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Transparency in carbon emissions

Over 86% of the S&P 500 have sustainability goals targeted at carbon emissions reduction. To make meaningful progress toward these goals, businesses need to be aligned with their entire supply chain and address carbon emissions accounting, reporting, and disclosure in partnerships with their supply chains. This is particularly relevant in the wake of current reports around working conditions, food contamination, and carbon emissions use. Consumers have become now, more than ever before, concerned about how their purchases impact their own health, their communities, and the world at large.

In our latest video about The Business of Carbon Emissions, we chat with Alexis Bateman, Research Scientist and Director of MIT Sustainable Supply Chains at MIT Center for Transportation & Logistics. Alexis Bateman is a Research Scientist and Director of MIT Sustainable Supply chains. She also serves as a course lead and instructor for the MITx MicroMasters in Supply Chain Management, a pioneering program in digital education reaching 100,000s of supply chain professionals around the world. She has over fifteen years of experience in sustainability in the public sector, industry, and academic settings. Her work focuses on supply chain sustainability through research, education, and outreach.

To help us better refine our approach to transparency in carbon emissions, we asked Alexis the following questions:

  • How do you define transparency?
  • How should companies choose what data to collect and what data to disclose?
  • What types of questions should a business ask of their supply chain partners?
  • How do visibility and transparency drive consumer trust, which in turn, drives profitability? 

In addition to sharing about what she’s currently up to at MIT, Alexis provides valuable insights into data — including the collection, upload, and communication of carbon emissions results — as well as how companies determine what to share, and how these disclosures have a greater impact on consumer trust and brand value. It’s a valuable conversation to guide us all on carbon emissions disclosure going forward.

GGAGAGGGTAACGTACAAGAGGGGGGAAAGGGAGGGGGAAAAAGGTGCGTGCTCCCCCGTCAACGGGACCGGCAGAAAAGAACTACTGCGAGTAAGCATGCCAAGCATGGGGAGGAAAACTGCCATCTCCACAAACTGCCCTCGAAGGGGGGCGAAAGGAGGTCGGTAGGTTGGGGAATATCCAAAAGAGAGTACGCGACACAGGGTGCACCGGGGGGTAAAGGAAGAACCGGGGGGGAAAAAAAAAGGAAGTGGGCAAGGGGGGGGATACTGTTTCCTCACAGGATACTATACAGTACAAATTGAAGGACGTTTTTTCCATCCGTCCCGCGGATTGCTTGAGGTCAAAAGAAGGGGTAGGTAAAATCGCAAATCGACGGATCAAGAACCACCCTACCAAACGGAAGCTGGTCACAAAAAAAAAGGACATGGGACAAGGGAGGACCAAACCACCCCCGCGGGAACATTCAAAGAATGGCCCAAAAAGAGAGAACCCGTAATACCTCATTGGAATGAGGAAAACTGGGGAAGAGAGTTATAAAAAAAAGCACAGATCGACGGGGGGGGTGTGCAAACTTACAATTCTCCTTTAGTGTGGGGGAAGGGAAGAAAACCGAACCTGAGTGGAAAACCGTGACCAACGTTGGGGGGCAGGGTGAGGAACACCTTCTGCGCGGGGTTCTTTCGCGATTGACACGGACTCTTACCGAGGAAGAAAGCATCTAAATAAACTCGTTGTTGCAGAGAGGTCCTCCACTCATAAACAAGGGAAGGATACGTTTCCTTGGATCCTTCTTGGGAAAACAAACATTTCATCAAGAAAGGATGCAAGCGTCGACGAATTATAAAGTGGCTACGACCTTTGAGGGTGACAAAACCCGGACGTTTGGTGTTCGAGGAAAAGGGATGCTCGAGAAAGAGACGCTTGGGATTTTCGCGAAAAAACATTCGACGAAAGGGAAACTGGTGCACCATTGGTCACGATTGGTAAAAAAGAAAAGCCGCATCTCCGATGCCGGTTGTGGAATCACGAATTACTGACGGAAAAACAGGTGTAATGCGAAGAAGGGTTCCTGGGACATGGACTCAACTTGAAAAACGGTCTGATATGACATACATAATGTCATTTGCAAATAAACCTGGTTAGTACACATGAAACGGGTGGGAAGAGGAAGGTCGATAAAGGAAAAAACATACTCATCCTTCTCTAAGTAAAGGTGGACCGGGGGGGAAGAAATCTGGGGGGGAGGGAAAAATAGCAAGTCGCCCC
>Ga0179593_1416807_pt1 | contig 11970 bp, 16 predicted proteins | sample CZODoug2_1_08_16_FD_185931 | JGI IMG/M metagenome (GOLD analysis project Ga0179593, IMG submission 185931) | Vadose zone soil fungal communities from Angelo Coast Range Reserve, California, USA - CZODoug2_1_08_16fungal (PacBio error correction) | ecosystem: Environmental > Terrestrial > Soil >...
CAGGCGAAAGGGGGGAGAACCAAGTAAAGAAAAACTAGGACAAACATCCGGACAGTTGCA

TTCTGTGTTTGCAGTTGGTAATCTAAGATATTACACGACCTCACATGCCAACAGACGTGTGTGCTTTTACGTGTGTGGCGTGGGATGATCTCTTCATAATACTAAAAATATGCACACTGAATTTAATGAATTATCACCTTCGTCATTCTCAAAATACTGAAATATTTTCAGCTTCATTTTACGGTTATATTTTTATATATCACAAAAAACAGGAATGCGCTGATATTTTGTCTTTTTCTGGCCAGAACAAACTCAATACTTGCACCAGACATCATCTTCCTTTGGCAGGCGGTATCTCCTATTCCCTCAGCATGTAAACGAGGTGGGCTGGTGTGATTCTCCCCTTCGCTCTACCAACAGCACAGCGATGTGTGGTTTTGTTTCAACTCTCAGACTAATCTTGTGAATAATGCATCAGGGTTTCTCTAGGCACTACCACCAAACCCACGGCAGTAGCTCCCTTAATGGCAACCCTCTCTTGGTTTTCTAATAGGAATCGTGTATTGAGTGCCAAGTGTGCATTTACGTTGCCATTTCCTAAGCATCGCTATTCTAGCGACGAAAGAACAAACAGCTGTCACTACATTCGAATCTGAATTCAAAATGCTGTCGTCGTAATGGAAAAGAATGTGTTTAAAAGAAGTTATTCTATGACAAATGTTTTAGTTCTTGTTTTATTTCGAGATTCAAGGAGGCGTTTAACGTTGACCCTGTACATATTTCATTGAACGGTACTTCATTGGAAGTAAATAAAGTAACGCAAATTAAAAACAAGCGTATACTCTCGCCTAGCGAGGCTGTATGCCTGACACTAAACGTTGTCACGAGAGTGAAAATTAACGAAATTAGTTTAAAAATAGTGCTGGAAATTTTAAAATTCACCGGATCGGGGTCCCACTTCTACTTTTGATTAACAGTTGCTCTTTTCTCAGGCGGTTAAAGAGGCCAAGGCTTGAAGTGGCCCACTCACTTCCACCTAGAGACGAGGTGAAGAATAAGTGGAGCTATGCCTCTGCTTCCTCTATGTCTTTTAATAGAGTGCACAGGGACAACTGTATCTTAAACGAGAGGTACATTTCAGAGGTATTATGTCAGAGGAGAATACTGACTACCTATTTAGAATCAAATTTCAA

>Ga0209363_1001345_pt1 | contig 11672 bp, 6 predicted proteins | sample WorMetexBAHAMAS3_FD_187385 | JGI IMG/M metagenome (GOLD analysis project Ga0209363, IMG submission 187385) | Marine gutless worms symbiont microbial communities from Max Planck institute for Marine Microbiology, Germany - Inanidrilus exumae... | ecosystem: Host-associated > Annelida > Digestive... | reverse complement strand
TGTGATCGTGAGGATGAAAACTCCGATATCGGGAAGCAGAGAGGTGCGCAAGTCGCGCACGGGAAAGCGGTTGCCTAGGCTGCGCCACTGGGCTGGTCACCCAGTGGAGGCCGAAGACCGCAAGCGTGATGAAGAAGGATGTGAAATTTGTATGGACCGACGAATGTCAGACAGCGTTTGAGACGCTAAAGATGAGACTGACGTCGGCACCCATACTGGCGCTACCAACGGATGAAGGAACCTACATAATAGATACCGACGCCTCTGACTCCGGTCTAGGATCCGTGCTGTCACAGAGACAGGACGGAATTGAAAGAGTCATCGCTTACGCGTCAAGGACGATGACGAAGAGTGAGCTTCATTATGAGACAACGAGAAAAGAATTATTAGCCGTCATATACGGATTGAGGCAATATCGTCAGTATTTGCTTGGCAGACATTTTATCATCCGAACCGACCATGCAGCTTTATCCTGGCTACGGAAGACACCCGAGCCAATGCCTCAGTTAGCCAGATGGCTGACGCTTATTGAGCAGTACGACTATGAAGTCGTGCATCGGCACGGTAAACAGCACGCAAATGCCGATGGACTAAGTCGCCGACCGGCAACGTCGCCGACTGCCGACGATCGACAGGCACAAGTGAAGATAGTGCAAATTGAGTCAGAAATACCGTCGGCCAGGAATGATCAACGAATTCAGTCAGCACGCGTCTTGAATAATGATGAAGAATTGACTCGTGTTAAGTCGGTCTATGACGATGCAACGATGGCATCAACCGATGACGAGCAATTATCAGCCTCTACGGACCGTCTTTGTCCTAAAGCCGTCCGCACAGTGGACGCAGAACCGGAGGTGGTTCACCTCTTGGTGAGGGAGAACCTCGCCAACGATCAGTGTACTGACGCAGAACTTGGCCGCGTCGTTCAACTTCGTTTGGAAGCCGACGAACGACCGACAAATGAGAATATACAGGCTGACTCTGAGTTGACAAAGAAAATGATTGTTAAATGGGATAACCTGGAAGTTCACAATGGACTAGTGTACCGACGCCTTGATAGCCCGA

Watch now or read the transcription below.

You can learn more about The Business of Carbon Emissions and view our other videos on the topic here.

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TRANSCRIPTION

Jennifer Wong: Hi everyone. My name is Jennifer. I lead sustainability at Convoy. I’m excited to announce that Convoy is hosting a series about the business of carbon emissions. You’ll hear stories, research, and innovations to learn how eliminating carbon emissions is not only good for business, but also the environment and today we’ll be diving into carbon emissions accounting, reporting, and disclosure in partnerships with your supply chains. Understanding your supply chain is more important than ever. Especially in the wake of reports around working conditions, food contaminations, and carbon emissions use. Consumers are concerned about how their purchases impact their own health, their communities, and just the world at large. In fact, 81 percent of the SMP500 have sustainability goals specific to carbon emission reductions. So, to make a meaningful impact against these goals, businesses need to be aligned with their entire supply chain. So today, we get to have Alexis Bateman here with us. She’s a research scientist and a director of MIT sustainable supply chains. She also serves as a course lead and instructor for the MIT in supply chain management. This program is a digital first program that reaches hundreds of thousands of supply chain professionals around the world. She has over 15 years of experience in sustainability and the public setter, industry, and academic settings. Her work today primarily focuses on supply chain sustainability through research, education, and outreach. So welcome Alexis.